SYNOPSIS: Seth Rogen and Rose Byrne star as Mac and Kelly, aging hipsters and parents to newborn Stella. Their quiet suburban life is uprooted when unruly frat boys led by Teddy (Zac Efron) and Pete (Dave Franco) move in next door. “Make sure that if we’re too noisy, call me,” says Teddy on the eve of a big blowout. “Don’t call the cops.” When the house party spirals out of control the couple has to call the police, thereby violating the fragile “circle of trust” between the two households. Trust broken, petty resentments trigger a Hatfield and McCoy’s style feud between Teddy and Company and Mac and Kelly.
Richard: 4 Stars
Mark: 3 Stars
Richard: Mark, there’s an old saying that goes, “You can choose your friends, but you can’t choose your family.” True enough, but as this movie teaches us, you should add neighbors to the “cannot choose” list. Living next door to the frat boys would be a nightmare in real life, but in reel life it’s a great situation for humor. The movie is not so much a story as it is an idea played out in a series of gags, but it is funny. Raunchy, but funny.
Mark: Also a movie that would have us believe there are no zoning bylaws in this fictitious college town. And Richard, I half agree with you. There are two movies here. One is the story of a young married couple with a baby; the other the story of a bunch of frat house goofs. The former is extremely funny—Seth Rogen and Rose Byrne have a comedic chemistry as good as any great vaudeville duo. The frat boys, unfortunately, are mostly indistinguishable and their scenes made me long for Animal House. Why cast the wonderful Christopher Mintz-Plasse and give him so little to do?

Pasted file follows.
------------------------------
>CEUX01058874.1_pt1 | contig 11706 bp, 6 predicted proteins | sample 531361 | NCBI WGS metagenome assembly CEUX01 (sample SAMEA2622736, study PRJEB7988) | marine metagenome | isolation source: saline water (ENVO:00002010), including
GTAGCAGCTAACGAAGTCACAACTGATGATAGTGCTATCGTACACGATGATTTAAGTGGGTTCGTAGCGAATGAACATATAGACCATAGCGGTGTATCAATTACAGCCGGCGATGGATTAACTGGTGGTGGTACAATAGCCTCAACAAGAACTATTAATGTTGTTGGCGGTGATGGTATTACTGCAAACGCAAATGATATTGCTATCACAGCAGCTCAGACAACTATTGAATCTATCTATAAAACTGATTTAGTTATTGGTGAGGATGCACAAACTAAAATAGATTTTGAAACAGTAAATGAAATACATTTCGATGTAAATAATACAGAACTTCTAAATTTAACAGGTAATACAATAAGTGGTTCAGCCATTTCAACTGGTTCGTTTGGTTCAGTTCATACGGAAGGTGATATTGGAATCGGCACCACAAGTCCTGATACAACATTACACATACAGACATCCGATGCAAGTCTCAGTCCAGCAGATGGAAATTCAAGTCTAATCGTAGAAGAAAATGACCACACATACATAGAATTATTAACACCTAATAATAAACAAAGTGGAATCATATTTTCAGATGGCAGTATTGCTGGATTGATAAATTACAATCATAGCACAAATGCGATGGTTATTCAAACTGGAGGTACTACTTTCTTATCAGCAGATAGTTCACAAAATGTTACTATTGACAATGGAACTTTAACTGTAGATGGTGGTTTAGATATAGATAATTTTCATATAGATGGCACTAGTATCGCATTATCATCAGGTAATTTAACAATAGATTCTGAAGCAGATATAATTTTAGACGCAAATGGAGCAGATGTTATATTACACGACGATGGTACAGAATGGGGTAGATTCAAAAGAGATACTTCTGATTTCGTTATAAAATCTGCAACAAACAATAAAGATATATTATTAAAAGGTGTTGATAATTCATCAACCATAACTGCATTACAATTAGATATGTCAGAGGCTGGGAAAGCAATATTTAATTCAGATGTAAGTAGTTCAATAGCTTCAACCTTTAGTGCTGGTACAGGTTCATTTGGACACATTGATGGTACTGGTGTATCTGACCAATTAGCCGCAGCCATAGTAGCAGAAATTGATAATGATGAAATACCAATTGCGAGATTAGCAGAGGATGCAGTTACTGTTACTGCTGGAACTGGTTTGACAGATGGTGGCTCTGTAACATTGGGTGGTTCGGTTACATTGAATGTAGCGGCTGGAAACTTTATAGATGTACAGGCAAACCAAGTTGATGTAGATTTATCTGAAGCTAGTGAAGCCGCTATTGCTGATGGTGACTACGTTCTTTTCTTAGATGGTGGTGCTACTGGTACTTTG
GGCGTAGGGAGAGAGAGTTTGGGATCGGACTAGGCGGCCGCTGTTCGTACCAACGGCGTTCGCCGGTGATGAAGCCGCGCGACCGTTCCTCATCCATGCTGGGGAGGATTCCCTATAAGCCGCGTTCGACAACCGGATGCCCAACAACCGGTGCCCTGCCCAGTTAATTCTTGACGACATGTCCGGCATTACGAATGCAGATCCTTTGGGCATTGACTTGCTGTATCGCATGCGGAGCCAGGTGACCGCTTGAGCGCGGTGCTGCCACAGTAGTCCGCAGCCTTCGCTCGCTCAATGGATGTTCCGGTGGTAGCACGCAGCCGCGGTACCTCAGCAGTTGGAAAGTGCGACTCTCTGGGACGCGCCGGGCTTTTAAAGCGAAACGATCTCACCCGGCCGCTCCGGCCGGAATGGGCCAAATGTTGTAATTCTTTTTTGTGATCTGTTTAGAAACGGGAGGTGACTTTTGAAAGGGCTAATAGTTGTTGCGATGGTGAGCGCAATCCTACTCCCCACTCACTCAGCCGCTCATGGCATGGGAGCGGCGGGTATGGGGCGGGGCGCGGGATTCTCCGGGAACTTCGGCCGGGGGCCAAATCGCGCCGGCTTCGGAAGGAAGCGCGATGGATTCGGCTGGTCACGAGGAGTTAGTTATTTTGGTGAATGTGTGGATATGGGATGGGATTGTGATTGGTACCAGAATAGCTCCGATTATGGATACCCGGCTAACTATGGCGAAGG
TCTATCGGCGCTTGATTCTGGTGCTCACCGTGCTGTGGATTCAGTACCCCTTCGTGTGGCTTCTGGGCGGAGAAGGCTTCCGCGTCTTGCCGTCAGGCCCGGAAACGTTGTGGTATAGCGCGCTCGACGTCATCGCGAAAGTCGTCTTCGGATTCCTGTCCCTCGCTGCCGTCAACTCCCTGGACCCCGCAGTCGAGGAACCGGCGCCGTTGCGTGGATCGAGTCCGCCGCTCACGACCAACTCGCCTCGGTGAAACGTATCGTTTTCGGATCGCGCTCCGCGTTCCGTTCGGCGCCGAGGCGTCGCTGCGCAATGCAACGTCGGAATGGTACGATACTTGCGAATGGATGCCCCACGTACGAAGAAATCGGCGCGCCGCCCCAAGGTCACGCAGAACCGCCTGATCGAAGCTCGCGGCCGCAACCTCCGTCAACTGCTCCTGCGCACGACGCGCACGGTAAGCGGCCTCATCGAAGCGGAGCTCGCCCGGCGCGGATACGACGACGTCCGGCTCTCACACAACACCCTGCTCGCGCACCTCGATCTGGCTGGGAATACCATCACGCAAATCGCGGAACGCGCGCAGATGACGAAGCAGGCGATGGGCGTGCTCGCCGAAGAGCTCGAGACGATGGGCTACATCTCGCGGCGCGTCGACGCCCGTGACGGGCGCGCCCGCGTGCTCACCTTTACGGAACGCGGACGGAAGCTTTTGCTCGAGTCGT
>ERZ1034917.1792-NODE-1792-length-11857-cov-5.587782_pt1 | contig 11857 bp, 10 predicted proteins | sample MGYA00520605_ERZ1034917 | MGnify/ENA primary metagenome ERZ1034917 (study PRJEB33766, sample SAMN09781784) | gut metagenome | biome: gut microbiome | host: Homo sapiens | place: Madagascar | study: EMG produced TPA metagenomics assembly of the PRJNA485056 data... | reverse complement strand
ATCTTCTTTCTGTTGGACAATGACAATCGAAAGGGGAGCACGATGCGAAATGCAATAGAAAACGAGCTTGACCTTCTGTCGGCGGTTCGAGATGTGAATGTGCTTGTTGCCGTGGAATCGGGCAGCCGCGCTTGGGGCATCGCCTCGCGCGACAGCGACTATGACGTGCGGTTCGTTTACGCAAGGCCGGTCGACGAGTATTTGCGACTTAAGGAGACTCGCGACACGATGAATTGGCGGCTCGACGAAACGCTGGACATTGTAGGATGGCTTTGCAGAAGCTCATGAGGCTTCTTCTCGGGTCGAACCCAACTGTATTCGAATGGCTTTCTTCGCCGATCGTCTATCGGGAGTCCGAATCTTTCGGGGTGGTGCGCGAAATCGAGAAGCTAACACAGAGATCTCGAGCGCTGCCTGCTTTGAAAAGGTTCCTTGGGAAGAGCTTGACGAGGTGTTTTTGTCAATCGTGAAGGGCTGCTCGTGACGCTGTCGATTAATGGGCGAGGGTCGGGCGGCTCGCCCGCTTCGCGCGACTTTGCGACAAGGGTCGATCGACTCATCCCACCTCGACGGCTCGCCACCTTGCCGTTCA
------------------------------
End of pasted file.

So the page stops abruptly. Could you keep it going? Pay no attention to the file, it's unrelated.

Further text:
RC: I wondered that as well, but let’s face it, in the frat house side of things Efron’s abs are the star. And his hair. And toothy grin. No room for the less physical charms of Mintz-Plasse. The real charm here, though, as you say, lies with Rogen and Byrne. They have great chemistry, and are a natural match; like a frat boys and bongs. Their story doesn’t hinge on the war with the neighbors, however, as much as it does the way they battle against growing up. Their need to be thought of as cool while still being responsible adults, is very funny and adds a nice subtext to what could have been simply a very silly comedy.
MB: And in this way, the movie could be seen as a sequel to Knocked Up. Both films deal with Rogen as a dad and a late bloomer to maturity. Neighbours wouldn’t be nearly as successful if the couple were older or stuffier. It hits the right note of them being almost young enough to take part in frat house shenanigans, but not with the responsibility of a newborn. As a recent first time dad, I can tell you they got all those jokes right. But, Richard, I still laughed the hardest at some of the physical stuff. The airbag sequence is bound to be a classic.
RC: The airbag gags made me laugh, for sure, but the real treat for me was watching Rose Byrne, in her natural Aussie accent, out cursing and out doing Rogen with razor sharp comic timing.
MB: Or check out her seduction scene of two frat kids-one male, one female-which will get an applause break from the audience every time!